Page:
THE Inland Revenue Board (IRB) is planning to include habitual tax evaders in the Central Credit Reference Information System (CCRIS).
A source told the New Straits Times that the board had been working on the plan since July and that the proposal had been submitted to Bank Negara Malaysia for approval.
“The IRB has a dedicated team in its legal department, which has been liasing with Bank Negara since they embarked on this plan four months ago.
“Bank Negara has asked IRB to provide a comprehensive proposal, specifically on the mechanism to identify tax evaders, before the central bank could give its green light,” the source said.
IRB chief executive officer Datuk Seri Sabin Samitah, who confirmed the proposal, said there were a few things that needed to be discussed before a decision could be made.
“Yes, we did suggest that habitual tax evaders be included in CCRIS.
“We also have to take into account many things, including public interest, as they may face difficulties in applying for loans if we included their names in CCRIS.
“At the moment, the tax arrears are manageable,” he told the NST.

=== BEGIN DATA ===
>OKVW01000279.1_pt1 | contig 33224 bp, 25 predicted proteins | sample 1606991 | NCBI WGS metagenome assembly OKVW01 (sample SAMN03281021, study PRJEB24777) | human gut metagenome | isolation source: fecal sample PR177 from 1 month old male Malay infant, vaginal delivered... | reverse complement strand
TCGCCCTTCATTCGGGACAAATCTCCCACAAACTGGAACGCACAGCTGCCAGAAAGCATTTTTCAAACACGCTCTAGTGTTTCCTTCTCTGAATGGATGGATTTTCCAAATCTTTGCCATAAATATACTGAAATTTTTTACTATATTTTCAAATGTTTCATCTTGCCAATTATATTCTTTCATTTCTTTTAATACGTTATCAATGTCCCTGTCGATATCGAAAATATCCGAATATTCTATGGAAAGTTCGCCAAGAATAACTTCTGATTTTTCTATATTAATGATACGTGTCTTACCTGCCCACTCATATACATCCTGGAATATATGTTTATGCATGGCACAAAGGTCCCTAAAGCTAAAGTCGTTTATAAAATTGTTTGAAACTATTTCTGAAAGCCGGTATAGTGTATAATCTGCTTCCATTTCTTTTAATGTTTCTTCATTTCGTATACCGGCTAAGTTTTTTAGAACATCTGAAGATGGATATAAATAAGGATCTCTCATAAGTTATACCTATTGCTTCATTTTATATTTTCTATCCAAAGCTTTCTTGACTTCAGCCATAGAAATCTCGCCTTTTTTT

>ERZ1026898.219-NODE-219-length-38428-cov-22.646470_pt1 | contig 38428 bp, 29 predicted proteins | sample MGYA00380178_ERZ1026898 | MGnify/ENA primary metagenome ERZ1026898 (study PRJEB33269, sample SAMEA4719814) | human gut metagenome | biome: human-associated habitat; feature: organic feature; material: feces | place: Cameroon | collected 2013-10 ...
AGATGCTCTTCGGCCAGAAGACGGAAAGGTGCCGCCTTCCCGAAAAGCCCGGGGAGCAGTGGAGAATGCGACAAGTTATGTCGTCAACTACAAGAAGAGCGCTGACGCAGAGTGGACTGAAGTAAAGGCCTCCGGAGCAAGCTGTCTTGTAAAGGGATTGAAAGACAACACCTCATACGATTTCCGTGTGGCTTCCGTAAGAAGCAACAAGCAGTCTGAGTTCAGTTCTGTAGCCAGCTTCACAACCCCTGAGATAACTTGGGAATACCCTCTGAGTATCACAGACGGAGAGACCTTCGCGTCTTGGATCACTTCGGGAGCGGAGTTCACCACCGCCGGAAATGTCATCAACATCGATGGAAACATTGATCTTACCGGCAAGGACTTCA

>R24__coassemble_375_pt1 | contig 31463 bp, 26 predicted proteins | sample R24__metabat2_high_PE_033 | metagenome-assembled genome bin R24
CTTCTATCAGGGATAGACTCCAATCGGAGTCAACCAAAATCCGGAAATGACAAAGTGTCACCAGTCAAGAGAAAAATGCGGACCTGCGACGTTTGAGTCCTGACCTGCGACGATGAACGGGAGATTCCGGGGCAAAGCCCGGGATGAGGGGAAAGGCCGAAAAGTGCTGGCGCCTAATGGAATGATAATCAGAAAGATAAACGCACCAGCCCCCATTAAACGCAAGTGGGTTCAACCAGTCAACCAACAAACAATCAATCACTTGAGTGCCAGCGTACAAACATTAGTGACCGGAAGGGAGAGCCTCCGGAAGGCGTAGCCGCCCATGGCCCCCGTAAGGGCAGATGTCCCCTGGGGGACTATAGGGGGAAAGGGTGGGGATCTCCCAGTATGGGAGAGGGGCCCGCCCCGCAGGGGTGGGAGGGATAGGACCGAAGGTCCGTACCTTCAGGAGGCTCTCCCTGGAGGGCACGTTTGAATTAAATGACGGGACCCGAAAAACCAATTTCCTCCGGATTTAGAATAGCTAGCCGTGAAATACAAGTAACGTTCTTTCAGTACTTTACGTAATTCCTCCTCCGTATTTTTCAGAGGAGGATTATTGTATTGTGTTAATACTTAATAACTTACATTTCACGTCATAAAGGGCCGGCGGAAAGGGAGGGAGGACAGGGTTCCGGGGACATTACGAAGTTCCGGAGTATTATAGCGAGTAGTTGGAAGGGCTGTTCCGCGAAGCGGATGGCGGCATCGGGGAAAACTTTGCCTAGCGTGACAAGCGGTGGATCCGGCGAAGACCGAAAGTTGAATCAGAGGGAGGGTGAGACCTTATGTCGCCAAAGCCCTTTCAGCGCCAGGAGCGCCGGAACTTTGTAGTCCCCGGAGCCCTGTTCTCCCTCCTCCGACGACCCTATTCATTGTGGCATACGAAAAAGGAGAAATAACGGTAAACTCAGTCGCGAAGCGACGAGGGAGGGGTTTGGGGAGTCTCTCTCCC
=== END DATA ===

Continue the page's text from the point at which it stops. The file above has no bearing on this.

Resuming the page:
The IRB was also planning to hold employers responsible and make them pay if they failed to deduct their employees’ taxes accurately, especially from foreign workers.
“We will make sure that employers carry out their responsibilities in deducting and declaring their workers’ taxes accurately to the board.
“The board has found that some employers, especially those who hire foreign workers and expatriates, have failed to deduct taxes from their workers’ salary before they returned to their home countries.
“In cases like these, we will claim it (tax) from the employers or those who sponsor them,” he said, adding that the IRB would continue to remind employers about the deductions.
It was reported previously that more than RM213 million in tax arrears had not been collected from expatriates who had left since 2012.
Sabin said next year, the board would impose a 100 per cent penalty charge on individuals or companies that habitually failed to pay their taxes.
“We have the Monthly Tax Deduction System for salaried employees.
“Our problem is with non-salaried employees, such as business operators.
“We will organise more programmes to educate them to make sure they have a full understanding of taxes.
“For habitual tax evaders, we will impose a 100 per cent penalty (based on the amount of tax) from 2018,” he added.
Tax evaders are currently slapped with a 45 per cent penalty. Section 104 of the Income Tax Act 1967 and Section 22 of the Real Property Gains Tax Act 1976 also allowed individuals who failed to settle their taxes to be barred from leaving the country.